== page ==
Now she lives in Blackheath in London, where she has begun a social enterprise.

Called Empowering Futures, it takes students from non-traditional backgrounds, places them in internships with early-stage startups, and coaches them on skills such as making presentations and time management.

She hopes, within the next year, to export it to Mexico City.

Tea pigs for Mezcal

One pair of entrepreneurs closely linked with BritMex - one in Mexico City, the other in London - is a startup called Tea & Tequila.

Sarah Goodwin and Millie Wilson: the founders of Tea & Tequila.

“We try to source the best of Mexico and trade it with the UK, and back again,” says Millie Wilson, the London-based partner.

Their products include Frida Kahlo purses and sustainable tequilas from Mexico, Tea Pigs, Green & Blacks chocolate, sustainable Elephant Gin representing the best of Britain, and their own line of jewellery and clutch bags.

In both countries, they sell through wholesale to boutiques and online.  This summer, they will have a pop-up shop in Notting Hill.

It is an example of the type of startup collaborations that can be made between two countries, Miss Wilson says.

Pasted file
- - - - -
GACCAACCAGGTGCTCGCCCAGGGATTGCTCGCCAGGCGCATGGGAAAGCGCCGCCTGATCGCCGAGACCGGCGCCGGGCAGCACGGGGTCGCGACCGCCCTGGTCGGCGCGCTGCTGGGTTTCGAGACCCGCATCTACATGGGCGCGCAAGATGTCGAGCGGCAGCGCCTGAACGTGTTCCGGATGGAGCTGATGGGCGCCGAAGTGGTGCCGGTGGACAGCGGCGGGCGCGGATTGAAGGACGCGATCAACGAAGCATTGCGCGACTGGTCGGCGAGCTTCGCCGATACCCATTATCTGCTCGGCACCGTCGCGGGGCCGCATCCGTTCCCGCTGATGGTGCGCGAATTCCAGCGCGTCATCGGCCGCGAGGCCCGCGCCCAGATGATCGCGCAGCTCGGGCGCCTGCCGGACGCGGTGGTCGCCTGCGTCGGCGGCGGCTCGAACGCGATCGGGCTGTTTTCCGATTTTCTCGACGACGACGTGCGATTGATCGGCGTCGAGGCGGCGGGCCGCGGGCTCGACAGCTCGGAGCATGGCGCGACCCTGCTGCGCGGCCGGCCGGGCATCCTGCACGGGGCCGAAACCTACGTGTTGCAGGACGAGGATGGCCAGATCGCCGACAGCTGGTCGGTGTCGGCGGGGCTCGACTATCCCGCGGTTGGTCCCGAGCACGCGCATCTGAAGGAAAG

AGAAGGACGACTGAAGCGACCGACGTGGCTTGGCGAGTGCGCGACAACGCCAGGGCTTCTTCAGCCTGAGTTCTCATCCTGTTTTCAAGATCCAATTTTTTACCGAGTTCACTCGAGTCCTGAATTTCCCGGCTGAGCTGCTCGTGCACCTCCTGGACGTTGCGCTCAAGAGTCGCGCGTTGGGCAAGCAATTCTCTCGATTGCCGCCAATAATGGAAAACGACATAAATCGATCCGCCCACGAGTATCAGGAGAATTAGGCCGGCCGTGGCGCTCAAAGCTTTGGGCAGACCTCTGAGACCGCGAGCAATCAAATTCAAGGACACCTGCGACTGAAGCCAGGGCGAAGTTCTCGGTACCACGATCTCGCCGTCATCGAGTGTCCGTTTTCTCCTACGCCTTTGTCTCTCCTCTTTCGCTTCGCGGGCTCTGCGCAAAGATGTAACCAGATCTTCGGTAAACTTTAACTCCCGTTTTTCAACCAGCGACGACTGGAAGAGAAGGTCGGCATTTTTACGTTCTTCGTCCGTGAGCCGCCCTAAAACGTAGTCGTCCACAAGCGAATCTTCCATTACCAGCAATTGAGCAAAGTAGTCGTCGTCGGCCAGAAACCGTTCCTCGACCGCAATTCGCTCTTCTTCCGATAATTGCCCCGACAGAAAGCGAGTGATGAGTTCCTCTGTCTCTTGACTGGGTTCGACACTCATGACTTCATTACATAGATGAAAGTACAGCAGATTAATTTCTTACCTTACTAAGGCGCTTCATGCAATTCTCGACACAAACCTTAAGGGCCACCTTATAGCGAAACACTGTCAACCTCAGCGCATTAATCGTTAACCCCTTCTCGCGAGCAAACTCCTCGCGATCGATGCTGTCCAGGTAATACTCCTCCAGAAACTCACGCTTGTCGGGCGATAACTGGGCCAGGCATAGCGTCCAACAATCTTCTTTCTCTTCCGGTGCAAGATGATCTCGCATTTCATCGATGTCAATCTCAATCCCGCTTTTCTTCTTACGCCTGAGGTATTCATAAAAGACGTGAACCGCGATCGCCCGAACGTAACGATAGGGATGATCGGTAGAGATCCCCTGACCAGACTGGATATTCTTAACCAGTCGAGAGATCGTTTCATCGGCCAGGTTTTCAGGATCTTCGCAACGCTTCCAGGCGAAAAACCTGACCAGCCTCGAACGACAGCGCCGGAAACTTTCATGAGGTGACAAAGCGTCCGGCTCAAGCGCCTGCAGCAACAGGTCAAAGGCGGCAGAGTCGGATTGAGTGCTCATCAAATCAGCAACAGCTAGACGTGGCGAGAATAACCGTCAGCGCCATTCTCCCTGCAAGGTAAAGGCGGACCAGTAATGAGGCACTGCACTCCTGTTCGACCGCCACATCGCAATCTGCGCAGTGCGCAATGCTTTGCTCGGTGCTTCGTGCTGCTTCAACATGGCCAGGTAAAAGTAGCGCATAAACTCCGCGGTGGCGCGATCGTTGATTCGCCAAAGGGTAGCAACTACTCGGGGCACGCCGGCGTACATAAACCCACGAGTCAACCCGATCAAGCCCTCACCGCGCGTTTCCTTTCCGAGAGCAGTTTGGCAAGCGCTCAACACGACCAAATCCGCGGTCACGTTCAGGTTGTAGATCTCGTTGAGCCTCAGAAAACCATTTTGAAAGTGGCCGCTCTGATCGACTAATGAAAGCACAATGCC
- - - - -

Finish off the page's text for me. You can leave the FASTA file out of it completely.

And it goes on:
The company offers a wide range of merchandise, available for purchase on their website.

“A lot of the time it’s about the connections you make,” says Miss Vega, explaining their decision to begin BritMex.

And entrepreneurs who move between two countries making connections are an asset to both, according to Carlos Serra, a tech startup veteran who spoke at their hackathon.

It is a two-way bridge, he says, forging “the next generation of commercial relationships between their home country with the UK, and bringing a new entrepreneurial approach to traditional deal-making.”

One of the BritMex founders has also just become a bit more bi-national herself.

“I became a British citizen last month,” adds Miss Vega, laughing, “so it’s really exciting being truly BritMex.”

From Notting Hill emporia to new tech startups in Central Mexico, BritMex is showing what opportunities can come from two countries joining together.

But most importantly? It’s doing it in a way that is distinctively British and Mexican.

“The BritMex founders,” concludes Mr Serra, “would find a way to make the Queen drink Tequila with a fine London dry gin while watching Lucha Libre.”